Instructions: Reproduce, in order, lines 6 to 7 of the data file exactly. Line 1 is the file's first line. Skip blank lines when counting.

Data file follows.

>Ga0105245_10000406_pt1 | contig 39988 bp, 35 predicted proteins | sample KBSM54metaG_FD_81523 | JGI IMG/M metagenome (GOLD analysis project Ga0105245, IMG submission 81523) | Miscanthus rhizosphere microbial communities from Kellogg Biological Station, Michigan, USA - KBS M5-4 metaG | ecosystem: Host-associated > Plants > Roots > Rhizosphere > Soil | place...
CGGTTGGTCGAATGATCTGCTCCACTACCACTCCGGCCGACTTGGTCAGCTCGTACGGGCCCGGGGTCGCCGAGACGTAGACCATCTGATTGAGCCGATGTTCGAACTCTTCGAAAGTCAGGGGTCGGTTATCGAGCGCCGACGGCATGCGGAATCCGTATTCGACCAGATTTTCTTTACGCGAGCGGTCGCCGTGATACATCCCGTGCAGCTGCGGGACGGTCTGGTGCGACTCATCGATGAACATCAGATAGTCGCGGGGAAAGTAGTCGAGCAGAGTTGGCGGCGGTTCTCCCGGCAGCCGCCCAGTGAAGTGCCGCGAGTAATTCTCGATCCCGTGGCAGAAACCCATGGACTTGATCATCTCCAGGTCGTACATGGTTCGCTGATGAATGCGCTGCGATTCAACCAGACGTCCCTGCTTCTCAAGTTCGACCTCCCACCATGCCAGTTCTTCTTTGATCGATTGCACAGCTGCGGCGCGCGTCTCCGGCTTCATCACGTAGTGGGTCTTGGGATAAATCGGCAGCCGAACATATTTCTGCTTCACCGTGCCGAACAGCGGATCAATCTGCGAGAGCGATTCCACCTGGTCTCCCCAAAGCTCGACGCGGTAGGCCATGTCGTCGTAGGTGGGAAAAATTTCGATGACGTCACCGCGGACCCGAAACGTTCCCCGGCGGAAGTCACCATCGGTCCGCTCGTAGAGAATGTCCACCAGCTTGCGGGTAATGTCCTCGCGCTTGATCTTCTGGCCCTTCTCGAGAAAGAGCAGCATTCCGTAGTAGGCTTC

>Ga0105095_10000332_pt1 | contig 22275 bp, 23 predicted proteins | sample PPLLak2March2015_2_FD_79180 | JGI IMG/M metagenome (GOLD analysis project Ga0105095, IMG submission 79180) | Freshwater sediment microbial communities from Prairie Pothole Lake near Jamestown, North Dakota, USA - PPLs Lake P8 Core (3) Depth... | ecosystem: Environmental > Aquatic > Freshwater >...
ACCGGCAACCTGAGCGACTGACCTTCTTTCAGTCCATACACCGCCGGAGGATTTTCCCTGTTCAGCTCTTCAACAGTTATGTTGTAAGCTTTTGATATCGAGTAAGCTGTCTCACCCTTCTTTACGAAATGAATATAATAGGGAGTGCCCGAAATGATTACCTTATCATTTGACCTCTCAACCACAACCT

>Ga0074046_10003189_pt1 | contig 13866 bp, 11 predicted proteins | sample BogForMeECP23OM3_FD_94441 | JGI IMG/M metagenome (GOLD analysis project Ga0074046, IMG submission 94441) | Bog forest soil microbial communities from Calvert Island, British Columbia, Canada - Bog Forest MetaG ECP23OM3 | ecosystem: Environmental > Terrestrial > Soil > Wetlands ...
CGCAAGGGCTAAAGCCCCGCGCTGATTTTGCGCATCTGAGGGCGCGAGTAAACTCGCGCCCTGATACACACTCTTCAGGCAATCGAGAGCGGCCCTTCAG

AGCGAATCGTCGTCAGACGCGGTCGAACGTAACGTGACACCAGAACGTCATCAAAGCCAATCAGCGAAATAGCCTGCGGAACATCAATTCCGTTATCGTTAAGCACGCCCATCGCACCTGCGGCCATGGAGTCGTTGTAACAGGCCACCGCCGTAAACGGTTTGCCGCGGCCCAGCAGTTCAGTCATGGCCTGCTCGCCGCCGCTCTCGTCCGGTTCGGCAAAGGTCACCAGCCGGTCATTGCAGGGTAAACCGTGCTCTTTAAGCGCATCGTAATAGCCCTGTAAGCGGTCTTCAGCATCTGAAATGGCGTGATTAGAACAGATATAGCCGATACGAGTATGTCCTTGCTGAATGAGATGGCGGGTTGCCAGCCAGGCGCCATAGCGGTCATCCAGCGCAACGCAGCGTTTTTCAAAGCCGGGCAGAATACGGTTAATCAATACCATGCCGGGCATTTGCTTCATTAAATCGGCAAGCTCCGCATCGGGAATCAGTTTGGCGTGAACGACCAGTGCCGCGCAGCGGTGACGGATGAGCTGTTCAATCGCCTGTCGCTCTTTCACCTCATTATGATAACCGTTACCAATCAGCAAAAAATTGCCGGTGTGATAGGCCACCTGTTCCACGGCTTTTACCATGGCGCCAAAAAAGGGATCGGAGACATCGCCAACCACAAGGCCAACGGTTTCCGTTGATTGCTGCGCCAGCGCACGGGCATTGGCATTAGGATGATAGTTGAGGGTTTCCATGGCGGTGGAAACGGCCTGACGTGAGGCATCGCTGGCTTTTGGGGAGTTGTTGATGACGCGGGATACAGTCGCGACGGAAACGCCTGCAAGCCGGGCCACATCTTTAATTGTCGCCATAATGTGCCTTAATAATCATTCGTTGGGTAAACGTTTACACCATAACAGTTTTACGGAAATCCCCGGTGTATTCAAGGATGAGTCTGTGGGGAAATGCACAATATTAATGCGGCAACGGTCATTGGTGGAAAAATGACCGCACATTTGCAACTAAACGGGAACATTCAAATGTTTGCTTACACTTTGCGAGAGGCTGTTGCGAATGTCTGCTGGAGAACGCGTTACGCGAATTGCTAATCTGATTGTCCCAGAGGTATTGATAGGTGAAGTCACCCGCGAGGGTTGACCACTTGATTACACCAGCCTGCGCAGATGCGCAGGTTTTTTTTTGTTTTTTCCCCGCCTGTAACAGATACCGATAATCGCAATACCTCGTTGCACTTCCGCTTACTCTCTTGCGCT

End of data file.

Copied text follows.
CGCAAGGGCTAAAGCCCCGCGCTGATTTTGCGCATCTGAGGGCGCGAGTAAACTCGCGCCCTGATACACACTCTTCAGGCAATCGAGAGCGGCCCTTCAG

AGCGAATCGTCGTCAGACGCGGTCGAACGTAACGTGACACCAGAACGTCATCAAAGCCAATCAGCGAAATAGCCTGCGGAACATCAATTCCGTTATCGTTAAGCACGCCCATCGCACCTGCGGCCATGGAGTCGTTGTAACAGGCCACCGCCGTAAACGGTTTGCCGCGGCCCAGCAGTTCAGTCATGGCCTGCTCGCCGCCGCTCTCGTCCGGTTCGGCAAAGGTCACCAGCCGGTCATTGCAGGGTAAACCGTGCTCTTTAAGCGCATCGTAATAGCCCTGTAAGCGGTCTTCAGCATCTGAAATGGCGTGATTAGAACAGATATAGCCGATACGAGTATGTCCTTGCTGAATGAGATGGCGGGTTGCCAGCCAGGCGCCATAGCGGTCATCCAGCGCAACGCAGCGTTTTTCAAAGCCGGGCAGAATACGGTTAATCAATACCATGCCGGGCATTTGCTTCATTAAATCGGCAAGCTCCGCATCGGGAATCAGTTTGGCGTGAACGACCAGTGCCGCGCAGCGGTGACGGATGAGCTGTTCAATCGCCTGTCGCTCTTTCACCTCATTATGATAACCGTTACCAATCAGCAAAAAATTGCCGGTGTGATAGGCCACCTGTTCCACGGCTTTTACCATGGCGCCAAAAAAGGGATCGGAGACATCGCCAACCACAAGGCCAACGGTTTCCGTTGATTGCTGCGCCAGCGCACGGGCATTGGCATTAGGATGATAGTTGAGGGTTTCCATGGCGGTGGAAACGGCCTGACGTGAGGCATCGCTGGCTTTTGGGGAGTTGTTGATGACGCGGGATACAGTCGCGACGGAAACGCCTGCAAGCCGGGCCACATCTTTAATTGTCGCCATAATGTGCCTTAATAATCATTCGTTGGGTAAACGTTTACACCATAACAGTTTTACGGAAATCCCCGGTGTATTCAAGGATGAGTCTGTGGGGAAATGCACAATATTAATGCGGCAACGGTCATTGGTGGAAAAATGACCGCACATTTGCAACTAAACGGGAACATTCAAATGTTTGCTTACACTTTGCGAGAGGCTGTTGCGAATGTCTGCTGGAGAACGCGTTACGCGAATTGCTAATCTGATTGTCCCAGAGGTATTGATAGGTGAAGTCACCCGCGAGGGTTGACCACTTGATTACACCAGCCTGCGCAGATGCGCAGGTTTTTTTTTGTTTTTTCCCCGCCTGTAACAGATACCGATAATCGCAATACCTCGTTGCACTTCCGCTTACTCTCTTGCGCT